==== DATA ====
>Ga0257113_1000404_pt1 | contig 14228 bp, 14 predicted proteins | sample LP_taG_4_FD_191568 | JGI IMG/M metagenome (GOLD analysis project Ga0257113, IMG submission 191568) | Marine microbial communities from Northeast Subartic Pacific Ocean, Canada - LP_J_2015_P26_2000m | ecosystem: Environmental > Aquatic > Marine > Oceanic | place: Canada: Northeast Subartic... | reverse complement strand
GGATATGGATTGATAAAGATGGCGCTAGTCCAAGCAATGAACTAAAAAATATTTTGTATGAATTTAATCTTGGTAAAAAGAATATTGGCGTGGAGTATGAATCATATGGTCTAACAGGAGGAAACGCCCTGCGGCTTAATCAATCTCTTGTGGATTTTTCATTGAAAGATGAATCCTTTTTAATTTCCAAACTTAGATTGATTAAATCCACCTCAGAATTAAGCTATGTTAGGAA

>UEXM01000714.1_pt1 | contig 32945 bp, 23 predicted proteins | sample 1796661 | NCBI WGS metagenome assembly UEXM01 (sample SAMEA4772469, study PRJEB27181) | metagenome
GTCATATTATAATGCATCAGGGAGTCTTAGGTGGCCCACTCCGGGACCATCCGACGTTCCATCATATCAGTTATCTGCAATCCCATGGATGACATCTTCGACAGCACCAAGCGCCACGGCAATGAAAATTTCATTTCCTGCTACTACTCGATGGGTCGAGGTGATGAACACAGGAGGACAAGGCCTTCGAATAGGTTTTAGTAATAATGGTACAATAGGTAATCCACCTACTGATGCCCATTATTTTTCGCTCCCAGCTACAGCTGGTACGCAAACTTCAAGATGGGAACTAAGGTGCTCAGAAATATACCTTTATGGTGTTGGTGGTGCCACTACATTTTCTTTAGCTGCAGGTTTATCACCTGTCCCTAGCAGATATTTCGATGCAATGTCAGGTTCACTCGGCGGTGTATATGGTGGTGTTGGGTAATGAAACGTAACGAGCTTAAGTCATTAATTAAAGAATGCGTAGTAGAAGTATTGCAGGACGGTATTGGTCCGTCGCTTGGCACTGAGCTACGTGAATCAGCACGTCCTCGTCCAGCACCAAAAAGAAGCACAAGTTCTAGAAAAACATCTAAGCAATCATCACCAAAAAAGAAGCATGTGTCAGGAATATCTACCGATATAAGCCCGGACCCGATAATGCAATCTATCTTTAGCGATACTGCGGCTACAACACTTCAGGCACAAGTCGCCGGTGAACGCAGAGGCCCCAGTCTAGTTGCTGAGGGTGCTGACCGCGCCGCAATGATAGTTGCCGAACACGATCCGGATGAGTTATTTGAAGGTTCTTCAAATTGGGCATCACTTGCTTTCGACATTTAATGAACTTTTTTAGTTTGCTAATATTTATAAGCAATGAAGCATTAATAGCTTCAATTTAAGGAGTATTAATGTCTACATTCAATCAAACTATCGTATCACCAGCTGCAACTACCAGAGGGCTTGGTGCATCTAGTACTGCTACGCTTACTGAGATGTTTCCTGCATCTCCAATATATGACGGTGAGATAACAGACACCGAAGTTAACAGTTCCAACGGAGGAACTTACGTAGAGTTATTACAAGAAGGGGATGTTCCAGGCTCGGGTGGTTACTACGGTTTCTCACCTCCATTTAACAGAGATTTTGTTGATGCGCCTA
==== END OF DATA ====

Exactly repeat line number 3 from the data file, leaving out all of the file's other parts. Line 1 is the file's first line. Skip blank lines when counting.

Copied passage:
>UEXM01000714.1_pt1 | contig 32945 bp, 23 predicted proteins | sample 1796661 | NCBI WGS metagenome assembly UEXM01 (sample SAMEA4772469, study PRJEB27181) | metagenome